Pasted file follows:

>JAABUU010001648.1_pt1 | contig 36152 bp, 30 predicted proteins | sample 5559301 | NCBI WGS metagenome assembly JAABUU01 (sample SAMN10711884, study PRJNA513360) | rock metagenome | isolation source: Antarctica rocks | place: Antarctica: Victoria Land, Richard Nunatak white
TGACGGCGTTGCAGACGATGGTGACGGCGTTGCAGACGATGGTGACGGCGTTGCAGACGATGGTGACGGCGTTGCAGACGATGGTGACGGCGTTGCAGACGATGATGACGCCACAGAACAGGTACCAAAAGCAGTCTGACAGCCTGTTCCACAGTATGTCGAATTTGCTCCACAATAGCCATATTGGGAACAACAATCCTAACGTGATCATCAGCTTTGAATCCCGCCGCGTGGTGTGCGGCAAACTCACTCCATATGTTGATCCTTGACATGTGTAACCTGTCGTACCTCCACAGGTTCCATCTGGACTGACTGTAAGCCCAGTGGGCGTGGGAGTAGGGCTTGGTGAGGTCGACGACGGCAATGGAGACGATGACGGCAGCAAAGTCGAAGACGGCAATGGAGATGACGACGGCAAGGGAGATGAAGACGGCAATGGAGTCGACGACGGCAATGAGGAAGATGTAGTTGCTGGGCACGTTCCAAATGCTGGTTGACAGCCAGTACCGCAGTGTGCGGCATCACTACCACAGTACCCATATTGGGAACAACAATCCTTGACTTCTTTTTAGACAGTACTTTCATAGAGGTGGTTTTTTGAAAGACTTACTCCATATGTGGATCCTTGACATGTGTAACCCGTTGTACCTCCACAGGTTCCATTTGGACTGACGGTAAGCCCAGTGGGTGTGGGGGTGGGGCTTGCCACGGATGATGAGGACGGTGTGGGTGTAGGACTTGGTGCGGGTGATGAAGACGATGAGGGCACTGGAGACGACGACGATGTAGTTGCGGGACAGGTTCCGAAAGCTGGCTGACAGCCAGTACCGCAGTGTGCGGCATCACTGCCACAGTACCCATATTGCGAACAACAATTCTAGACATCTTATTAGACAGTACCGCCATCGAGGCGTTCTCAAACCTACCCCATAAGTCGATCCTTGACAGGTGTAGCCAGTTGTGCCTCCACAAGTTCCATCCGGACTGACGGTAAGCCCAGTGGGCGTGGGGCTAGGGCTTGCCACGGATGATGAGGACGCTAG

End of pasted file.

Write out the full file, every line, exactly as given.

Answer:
>JAABUU010001648.1_pt1 | contig 36152 bp, 30 predicted proteins | sample 5559301 | NCBI WGS metagenome assembly JAABUU01 (sample SAMN10711884, study PRJNA513360) | rock metagenome | isolation source: Antarctica rocks | place: Antarctica: Victoria Land, Richard Nunatak white
TGACGGCGTTGCAGACGATGGTGACGGCGTTGCAGACGATGGTGACGGCGTTGCAGACGATGGTGACGGCGTTGCAGACGATGGTGACGGCGTTGCAGACGATGATGACGCCACAGAACAGGTACCAAAAGCAGTCTGACAGCCTGTTCCACAGTATGTCGAATTTGCTCCACAATAGCCATATTGGGAACAACAATCCTAACGTGATCATCAGCTTTGAATCCCGCCGCGTGGTGTGCGGCAAACTCACTCCATATGTTGATCCTTGACATGTGTAACCTGTCGTACCTCCACAGGTTCCATCTGGACTGACTGTAAGCCCAGTGGGCGTGGGAGTAGGGCTTGGTGAGGTCGACGACGGCAATGGAGACGATGACGGCAGCAAAGTCGAAGACGGCAATGGAGATGACGACGGCAAGGGAGATGAAGACGGCAATGGAGTCGACGACGGCAATGAGGAAGATGTAGTTGCTGGGCACGTTCCAAATGCTGGTTGACAGCCAGTACCGCAGTGTGCGGCATCACTACCACAGTACCCATATTGGGAACAACAATCCTTGACTTCTTTTTAGACAGTACTTTCATAGAGGTGGTTTTTTGAAAGACTTACTCCATATGTGGATCCTTGACATGTGTAACCCGTTGTACCTCCACAGGTTCCATTTGGACTGACGGTAAGCCCAGTGGGTGTGGGGGTGGGGCTTGCCACGGATGATGAGGACGGTGTGGGTGTAGGACTTGGTGCGGGTGATGAAGACGATGAGGGCACTGGAGACGACGACGATGTAGTTGCGGGACAGGTTCCGAAAGCTGGCTGACAGCCAGTACCGCAGTGTGCGGCATCACTGCCACAGTACCCATATTGCGAACAACAATTCTAGACATCTTATTAGACAGTACCGCCATCGAGGCGTTCTCAAACCTACCCCATAAGTCGATCCTTGACAGGTGTAGCCAGTTGTGCCTCCACAAGTTCCATCCGGACTGACGGTAAGCCCAGTGGGCGTGGGGCTAGGGCTTGCCACGGATGATGAGGACGCTAG